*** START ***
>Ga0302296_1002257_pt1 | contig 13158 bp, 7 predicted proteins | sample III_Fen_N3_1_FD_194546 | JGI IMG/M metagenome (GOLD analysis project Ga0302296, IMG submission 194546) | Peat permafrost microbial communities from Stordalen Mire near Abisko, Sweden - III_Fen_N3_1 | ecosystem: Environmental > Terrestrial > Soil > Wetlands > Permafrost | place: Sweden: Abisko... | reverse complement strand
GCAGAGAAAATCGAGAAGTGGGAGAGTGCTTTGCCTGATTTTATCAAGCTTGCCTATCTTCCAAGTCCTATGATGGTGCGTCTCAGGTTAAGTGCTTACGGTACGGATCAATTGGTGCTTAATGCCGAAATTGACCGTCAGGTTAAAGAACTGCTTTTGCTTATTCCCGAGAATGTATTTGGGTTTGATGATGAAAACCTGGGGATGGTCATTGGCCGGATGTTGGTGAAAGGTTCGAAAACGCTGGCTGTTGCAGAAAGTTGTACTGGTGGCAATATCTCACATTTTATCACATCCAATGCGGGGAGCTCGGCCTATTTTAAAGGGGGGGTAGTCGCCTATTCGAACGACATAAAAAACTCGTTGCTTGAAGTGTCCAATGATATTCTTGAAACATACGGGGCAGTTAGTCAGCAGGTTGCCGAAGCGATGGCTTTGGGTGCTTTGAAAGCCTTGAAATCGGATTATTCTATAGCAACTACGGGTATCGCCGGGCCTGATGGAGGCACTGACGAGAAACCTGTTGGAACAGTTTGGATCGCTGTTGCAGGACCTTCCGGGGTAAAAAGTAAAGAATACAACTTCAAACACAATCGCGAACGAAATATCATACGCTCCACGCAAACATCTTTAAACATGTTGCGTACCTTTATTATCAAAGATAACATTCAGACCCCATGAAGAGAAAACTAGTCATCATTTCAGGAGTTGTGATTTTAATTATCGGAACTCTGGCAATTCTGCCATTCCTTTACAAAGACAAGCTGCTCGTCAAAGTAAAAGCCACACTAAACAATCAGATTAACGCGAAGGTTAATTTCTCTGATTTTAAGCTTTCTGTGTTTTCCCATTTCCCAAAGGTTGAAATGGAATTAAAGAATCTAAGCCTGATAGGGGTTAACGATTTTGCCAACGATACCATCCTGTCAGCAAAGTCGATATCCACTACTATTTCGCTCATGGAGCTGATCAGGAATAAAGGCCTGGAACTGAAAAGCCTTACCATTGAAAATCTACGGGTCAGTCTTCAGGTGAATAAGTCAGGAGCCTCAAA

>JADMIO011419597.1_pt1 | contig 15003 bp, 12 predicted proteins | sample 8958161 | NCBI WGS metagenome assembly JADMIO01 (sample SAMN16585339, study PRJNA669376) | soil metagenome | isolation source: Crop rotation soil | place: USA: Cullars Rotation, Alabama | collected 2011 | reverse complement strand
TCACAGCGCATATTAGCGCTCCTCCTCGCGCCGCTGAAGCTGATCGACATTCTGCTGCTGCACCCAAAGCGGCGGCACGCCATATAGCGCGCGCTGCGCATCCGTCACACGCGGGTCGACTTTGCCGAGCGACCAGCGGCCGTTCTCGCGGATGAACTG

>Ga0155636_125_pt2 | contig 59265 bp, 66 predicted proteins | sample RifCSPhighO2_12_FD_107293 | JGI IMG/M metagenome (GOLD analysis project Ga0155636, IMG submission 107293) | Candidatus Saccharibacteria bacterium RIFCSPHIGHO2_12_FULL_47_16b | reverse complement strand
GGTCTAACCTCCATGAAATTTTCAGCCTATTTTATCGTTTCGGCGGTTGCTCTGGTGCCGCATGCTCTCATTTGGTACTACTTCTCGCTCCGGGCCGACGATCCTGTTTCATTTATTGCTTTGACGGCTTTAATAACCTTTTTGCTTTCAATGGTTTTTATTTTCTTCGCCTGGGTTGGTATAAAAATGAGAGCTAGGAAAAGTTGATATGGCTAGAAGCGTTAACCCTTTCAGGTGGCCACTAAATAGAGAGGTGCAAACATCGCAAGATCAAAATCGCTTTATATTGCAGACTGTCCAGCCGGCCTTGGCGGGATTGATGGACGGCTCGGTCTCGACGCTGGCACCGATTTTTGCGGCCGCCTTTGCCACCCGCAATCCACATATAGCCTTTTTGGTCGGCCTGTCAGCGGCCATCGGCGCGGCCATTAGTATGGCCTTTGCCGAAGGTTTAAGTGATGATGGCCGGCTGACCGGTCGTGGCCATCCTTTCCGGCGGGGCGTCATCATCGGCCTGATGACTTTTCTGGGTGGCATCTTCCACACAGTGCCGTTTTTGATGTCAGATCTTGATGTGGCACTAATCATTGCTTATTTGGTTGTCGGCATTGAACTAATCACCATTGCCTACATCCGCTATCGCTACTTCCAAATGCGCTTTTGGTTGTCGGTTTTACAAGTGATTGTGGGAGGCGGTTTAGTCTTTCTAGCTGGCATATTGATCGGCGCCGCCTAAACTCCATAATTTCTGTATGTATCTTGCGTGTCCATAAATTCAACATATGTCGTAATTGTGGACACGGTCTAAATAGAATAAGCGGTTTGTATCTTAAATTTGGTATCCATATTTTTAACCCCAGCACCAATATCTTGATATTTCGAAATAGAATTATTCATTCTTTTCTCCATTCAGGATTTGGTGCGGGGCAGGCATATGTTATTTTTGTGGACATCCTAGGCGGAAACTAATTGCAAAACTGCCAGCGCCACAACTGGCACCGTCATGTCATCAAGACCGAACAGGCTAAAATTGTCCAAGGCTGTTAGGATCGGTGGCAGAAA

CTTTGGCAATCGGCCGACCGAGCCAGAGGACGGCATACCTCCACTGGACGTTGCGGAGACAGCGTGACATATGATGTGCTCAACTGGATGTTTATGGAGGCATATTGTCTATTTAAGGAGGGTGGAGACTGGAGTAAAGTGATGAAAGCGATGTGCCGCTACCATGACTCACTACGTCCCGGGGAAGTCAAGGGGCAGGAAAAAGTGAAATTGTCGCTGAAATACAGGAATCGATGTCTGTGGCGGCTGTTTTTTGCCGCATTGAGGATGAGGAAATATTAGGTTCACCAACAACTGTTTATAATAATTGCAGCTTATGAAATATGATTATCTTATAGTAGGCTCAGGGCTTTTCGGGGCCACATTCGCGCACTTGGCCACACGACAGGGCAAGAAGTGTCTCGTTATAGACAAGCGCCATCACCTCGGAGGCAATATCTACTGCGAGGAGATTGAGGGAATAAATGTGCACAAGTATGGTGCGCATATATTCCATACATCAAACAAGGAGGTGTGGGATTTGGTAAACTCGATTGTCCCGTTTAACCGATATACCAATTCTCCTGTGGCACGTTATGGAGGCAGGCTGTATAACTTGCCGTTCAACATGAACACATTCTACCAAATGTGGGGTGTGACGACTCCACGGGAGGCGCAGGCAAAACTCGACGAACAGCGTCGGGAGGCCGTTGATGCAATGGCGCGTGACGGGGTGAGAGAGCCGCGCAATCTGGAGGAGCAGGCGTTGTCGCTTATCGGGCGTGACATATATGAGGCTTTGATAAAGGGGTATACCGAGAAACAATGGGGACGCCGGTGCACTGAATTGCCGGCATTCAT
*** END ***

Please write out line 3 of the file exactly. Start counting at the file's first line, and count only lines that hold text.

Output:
>JADMIO011419597.1_pt1 | contig 15003 bp, 12 predicted proteins | sample 8958161 | NCBI WGS metagenome assembly JADMIO01 (sample SAMN16585339, study PRJNA669376) | soil metagenome | isolation source: Crop rotation soil | place: USA: Cullars Rotation, Alabama | collected 2011 | reverse complement strand